Sha'ath's most emphatic declaration on this was Friday at a news conference in a Beirut hotel and attended by delegates of Palestinian refugees in Lebanon, who number close to 400,000. He told the news conference the U.S.-sponsored road map for Middle East peace guaranteed the right of Palestinian refugees to return to their homes in Israel or to lands conquered in the 1967 Six-Day War.

"We do not see a solution for our brothers [Palestinian refugees] in Lebanon except their return to their homeland," declared Sha'ath. "There is no other political solution. The return to their homeland is a must."

Sha'ath described the Palestinian refugee right of a return as "an integral part of the Arab peace initiative, which is one of the reference points in the road map" - a reference to the Saudi peace initiative the Arab League approved in March last year. "I want to be clear - this right includes returning to an independent state and to Palestinian cities in the Jewish state. "Whether a person returns to Haifa or to Nablus, his return is guaranteed [by the road map]."

In response, officials in Jerusalem accused the Palestinians of ignoring the road map and bringing up topics that were not included in the plan. They pointed out that international law does not recognize a right of return, and said that it was a Palestinian notion invented for propaganda purposes. Senior Foreign Ministry officials said that, "there will never be a return of refugees to the State of Israel."

On Saturday evening, after Sha'ath arrived in Damascus and after he had been apprised of vehement rebuttals by Israel to his remarks in Beirut on Friday, he reiterated his insistence on a right of Palestinian return to Israeli cities in yet more strident terms.

"There is Israeli sensitivity toward any mere mention of the right of return," Sha'ath said, "but this right is anchored in United Nations resolutions on refugees and in the Arab initiative." Sha'ath explained that in his remarks Friday he had implied that there is no need to discuss refugee return to a Palestinian state, since such a return process is self-evident, and sanctioned by the road map plan. Refugee return to Israel will be a central issue discussed in final status negotiations with Israel, he added.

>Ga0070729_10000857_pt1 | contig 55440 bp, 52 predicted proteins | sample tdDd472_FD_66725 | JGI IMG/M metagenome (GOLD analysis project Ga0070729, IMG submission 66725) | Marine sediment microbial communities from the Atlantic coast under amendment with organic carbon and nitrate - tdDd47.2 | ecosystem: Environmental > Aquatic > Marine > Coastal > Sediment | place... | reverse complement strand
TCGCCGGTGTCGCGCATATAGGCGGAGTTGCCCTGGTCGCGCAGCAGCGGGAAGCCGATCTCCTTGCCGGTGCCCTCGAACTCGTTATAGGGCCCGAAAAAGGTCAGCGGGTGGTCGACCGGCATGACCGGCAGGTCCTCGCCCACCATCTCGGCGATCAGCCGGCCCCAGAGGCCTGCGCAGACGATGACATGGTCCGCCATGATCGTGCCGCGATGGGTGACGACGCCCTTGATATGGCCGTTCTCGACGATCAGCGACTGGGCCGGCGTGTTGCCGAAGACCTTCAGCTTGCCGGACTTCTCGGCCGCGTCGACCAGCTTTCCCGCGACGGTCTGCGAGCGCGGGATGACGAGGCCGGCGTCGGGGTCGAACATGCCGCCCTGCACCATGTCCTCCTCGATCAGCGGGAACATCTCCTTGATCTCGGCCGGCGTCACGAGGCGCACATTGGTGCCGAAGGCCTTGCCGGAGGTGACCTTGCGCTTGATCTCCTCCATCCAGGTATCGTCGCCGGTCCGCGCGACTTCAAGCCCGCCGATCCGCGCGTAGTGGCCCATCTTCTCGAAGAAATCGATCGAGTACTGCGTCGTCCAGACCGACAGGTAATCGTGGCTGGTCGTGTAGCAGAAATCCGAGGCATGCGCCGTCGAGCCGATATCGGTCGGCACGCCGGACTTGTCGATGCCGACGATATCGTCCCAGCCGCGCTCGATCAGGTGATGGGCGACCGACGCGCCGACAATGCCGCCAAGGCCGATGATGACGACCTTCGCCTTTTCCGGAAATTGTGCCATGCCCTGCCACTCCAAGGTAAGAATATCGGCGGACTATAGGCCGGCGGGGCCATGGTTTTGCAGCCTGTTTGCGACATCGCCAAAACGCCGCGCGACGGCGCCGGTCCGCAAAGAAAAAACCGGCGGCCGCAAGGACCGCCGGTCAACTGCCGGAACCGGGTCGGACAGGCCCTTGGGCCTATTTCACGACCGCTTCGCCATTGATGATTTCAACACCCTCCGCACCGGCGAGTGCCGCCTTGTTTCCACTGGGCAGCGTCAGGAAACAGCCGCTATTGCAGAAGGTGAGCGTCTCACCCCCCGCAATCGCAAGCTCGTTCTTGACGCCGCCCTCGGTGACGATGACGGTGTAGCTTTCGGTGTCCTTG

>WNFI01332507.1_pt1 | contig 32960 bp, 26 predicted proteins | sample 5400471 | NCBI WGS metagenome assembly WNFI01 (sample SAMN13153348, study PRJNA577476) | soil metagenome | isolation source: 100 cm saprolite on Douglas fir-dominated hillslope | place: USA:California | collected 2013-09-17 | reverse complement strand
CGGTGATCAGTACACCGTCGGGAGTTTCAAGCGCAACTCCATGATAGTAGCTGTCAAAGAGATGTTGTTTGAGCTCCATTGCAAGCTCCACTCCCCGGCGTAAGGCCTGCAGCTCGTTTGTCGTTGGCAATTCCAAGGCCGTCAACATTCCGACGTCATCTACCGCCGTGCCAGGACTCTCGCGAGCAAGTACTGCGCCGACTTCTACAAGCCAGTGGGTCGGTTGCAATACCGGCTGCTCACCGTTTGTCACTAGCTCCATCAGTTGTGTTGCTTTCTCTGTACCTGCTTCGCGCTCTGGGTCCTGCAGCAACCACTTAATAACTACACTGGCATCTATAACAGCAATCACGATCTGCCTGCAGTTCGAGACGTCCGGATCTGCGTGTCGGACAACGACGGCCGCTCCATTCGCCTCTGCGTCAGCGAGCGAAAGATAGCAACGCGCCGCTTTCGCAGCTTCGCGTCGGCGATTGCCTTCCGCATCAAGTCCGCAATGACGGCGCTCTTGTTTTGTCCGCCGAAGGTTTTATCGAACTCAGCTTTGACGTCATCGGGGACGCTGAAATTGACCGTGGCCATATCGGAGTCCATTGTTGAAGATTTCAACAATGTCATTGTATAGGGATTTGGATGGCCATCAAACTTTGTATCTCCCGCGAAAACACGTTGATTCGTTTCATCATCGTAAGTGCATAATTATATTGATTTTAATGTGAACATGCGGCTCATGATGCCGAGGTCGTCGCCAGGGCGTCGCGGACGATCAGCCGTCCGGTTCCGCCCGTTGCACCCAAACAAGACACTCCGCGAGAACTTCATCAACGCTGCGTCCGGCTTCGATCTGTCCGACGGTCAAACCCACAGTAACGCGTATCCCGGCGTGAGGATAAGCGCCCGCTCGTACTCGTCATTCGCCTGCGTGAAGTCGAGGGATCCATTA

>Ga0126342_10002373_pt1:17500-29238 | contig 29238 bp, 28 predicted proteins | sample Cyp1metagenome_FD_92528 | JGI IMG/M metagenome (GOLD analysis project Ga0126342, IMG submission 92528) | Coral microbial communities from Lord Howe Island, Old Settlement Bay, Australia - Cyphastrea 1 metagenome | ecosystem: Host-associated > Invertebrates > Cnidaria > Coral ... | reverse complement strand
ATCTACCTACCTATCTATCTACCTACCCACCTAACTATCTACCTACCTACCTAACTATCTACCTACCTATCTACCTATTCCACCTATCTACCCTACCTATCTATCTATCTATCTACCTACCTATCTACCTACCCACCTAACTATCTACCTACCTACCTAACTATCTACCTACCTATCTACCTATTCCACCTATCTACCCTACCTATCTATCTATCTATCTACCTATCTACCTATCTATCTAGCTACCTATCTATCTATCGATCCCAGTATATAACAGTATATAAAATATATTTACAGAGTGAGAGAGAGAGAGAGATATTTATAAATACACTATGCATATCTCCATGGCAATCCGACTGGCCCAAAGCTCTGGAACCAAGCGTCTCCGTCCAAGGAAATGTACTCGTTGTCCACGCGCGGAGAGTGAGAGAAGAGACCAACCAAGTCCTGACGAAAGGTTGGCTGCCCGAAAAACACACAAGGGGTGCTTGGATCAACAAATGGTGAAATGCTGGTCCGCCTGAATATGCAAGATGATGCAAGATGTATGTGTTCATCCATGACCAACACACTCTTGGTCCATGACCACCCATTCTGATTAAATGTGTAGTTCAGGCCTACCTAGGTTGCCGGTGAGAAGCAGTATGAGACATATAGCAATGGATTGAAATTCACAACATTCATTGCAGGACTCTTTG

Sha'ath is visiting Lebanon and Syria ahead of a upcoming tour by Palestinian Prime Minister Mahmoud Abbas. Israeli officials said it was unfortunate that a Palestinian official involved in the peace process is misleading his people as they have done to past generations.

Government spokesman Avi Pazner said Saturday that the road map did not address the right of return, and that refugees would never be allowed to return to Israel. Health Minister Dan Naveh said any advances in the road map should be dependent on Palestinians giving up the right of return to lands within Israel.

Labor Party Chairman Shimon Peres accused the Palestinians of "again addressing an issue they will never attain," adding that Sha'ath's words "aren't advancing the chances of reaching an agreement." The comments were also denounced by Labor MK Matan Vilnai, who said that all political parties in Israel are united against a Palestinian right of return to Israel.

"Sha'ath's speech in Lebanon associates him with Hizbullah and other forces that are hindering the peace process in the Middle East," he added. Meretz MK Ran Cohen called on Abbas to reject Sha'ath's statement, and to clarify that Israel and the Palestinian Authority have a joint interest in finding solutions for the refugee problem within the borders of a Palestinian state, and not in Israel.

Lebanon adamantly opposes the settlement of some 367,000 Palestinian refugees within its borders. Most Palestinians are Sunni Muslims, and their permanent settlement in Lebanon could change the fragile demographic balance between the various ethnic and religious groups within the country.